RBA’s Lowe Hails QE, Warns on Premature Stimulus Withdrawal
(Bloomberg) -- Reserve Bank of Australia chief Philip Lowe praised the country’s quantitative-easing program and warned it would be premature to consider withdrawing monetary stimulus when global peers are extending theirs, and with domestic unemployment and inflation still far from the target.
“The bond-purchase program has helped to lower interest rates and has meant that the Australian dollar is lower than it otherwise would have been,” Lowe said in a speech Wednesday. “In terms of the most important consideration -- the outlooks for inflation and jobs -- we remain well short of our goals.”
The RBA extended its bond-buying program Tuesday to avoid a spike in the currency, following in the footsteps of the U.S. and Europe in prolonging stimulus. Lowe reiterated Wednesday that interest rates won’t rise until 2024, if not later. Australia’s recovery is accelerating, with improved sentiment boosting spending and hiring and low borrowing costs fueling the property market.
Lowe made clear the central bank is closely watching housing. He spoke shortly after data showed building approvals surged almost 11% in December, with approvals for private houses up almost 16%.
“As housing prices rise again, we will be monitoring lending standards closely,” Lowe told the National Press Club in Canberra. “We would be concerned if there were to be a deterioration in these standards, but there are few signs of this at the moment.”
Other points from the governor’s speech:
- “Very significant monetary support will need to be maintained for some time to come,” Lowe said. “So it is premature to be considering withdrawal of the monetary stimulus”
- The RBA would consider extending a bank-lending facility due to expire in June if funding and credit conditions deteriorated, but “at the moment, there are no signs of this”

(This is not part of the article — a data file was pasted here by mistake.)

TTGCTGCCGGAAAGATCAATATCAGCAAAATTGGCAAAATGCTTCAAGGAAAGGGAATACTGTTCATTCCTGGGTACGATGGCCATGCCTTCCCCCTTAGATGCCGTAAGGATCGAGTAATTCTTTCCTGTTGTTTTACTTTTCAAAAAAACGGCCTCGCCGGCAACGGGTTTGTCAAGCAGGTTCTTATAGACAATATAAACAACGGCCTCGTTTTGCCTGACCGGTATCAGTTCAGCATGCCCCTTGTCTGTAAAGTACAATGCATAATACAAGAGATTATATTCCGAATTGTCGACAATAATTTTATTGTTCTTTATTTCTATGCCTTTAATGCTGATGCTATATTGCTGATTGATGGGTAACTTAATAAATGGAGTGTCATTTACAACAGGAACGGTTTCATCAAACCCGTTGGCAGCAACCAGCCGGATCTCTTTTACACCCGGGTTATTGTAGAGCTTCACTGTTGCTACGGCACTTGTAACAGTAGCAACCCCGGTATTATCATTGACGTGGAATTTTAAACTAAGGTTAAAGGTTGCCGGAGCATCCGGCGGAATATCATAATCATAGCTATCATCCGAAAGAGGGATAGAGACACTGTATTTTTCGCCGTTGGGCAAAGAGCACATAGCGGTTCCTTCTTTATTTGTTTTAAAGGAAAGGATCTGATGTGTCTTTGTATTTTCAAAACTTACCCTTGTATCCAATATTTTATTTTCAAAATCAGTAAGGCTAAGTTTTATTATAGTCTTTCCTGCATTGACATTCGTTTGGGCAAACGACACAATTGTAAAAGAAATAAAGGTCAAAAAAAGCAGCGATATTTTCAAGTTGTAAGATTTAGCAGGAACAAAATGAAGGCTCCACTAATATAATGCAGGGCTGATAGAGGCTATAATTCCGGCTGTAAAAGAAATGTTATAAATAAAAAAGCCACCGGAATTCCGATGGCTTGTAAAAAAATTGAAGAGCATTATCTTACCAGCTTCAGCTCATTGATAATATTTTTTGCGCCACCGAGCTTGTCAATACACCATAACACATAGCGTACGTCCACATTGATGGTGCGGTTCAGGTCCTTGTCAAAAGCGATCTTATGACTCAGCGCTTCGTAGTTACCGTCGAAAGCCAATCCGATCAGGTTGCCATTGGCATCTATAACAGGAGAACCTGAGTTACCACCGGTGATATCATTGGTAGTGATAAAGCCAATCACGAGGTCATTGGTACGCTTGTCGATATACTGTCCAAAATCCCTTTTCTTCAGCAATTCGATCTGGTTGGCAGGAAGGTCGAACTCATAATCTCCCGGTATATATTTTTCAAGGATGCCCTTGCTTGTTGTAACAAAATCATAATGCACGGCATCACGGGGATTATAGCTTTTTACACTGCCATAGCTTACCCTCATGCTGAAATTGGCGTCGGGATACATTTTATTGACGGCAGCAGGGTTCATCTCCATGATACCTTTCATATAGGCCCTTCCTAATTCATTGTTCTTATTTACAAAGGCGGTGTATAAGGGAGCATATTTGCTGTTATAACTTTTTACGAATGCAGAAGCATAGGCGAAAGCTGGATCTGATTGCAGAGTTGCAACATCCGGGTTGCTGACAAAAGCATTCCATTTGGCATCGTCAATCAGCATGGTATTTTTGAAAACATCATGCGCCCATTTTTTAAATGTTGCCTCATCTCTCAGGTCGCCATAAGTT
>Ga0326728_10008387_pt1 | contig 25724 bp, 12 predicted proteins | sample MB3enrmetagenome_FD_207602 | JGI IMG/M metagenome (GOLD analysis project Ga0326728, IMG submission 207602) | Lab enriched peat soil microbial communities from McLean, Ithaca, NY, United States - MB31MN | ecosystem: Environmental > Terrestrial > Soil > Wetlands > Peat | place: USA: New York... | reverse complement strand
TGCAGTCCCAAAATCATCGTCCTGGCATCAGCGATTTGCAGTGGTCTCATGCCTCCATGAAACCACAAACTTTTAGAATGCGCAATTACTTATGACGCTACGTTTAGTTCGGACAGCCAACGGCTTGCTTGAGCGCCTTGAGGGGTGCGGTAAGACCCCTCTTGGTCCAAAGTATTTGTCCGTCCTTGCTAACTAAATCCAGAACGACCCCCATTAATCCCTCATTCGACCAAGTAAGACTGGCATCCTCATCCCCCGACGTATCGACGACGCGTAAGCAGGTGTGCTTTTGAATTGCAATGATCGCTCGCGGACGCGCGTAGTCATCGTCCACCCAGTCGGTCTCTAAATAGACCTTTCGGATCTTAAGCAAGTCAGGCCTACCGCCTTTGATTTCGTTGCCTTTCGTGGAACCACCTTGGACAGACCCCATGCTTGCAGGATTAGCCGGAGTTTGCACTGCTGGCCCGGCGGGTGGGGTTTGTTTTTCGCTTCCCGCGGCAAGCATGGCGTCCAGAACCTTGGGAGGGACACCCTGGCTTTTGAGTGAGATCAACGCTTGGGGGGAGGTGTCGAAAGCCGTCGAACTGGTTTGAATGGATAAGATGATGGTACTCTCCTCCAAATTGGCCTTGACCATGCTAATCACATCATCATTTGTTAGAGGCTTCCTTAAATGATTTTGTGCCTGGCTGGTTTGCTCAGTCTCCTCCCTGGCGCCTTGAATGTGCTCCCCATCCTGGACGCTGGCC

- The 3-year bond yield target will be maintained. “Later in the year, the board will need to consider whether to shift the focus of the yield target from the April 2024 bond to November 2024 bond”
- “The board has no appetite to go into negative territory,” Lowe said, referring to the cash rate
The governor reiterated that Australia’s economy is forecast to expand 3.5% this year and next, with gross domestic product expected to return to its end-2019 level by the middle of this year. That’s six to 12 months earlier than the bank previously had estimated.
Still, the RBA isn’t expecting GDP to return to its previous trend over the forecast period due to lower population growth. It’s expected to rise just 0.2% this year, its weakest showing since World War I, compared with a pre-pandemic expectation of 1.6%.
The bank will release its complete suite of updated quarterly forecasts Friday.
Lowe said unemployment looks to have passed its peak and is forecast to be 5.25% by mid-2023. Under an upside scenario, the jobless rate would fall faster to “a bit below” 5% in the second half of next year.
Responding to a question on the looming end to the government’s wage-subsidy program, JobKeeper, which is due to expire in late March, the governor said it likely would result in some job shedding.
“That’s going to take place in the context of an economy that’s otherwise recovering,” Lowe said, adding that a lot of jobs are being created presently. It’s “something that will slow the decline in the unemployment rate temporarily, it’s quite possible we have a month or two where the unemployment rate blips up.”
Reflecting on last year’s extraordinary events and how Australia had come through the pandemic better than expected, the governor said it “is increasingly clear from experience both here and overseas, the health of the population and the health of the economy are inextricably linked.”
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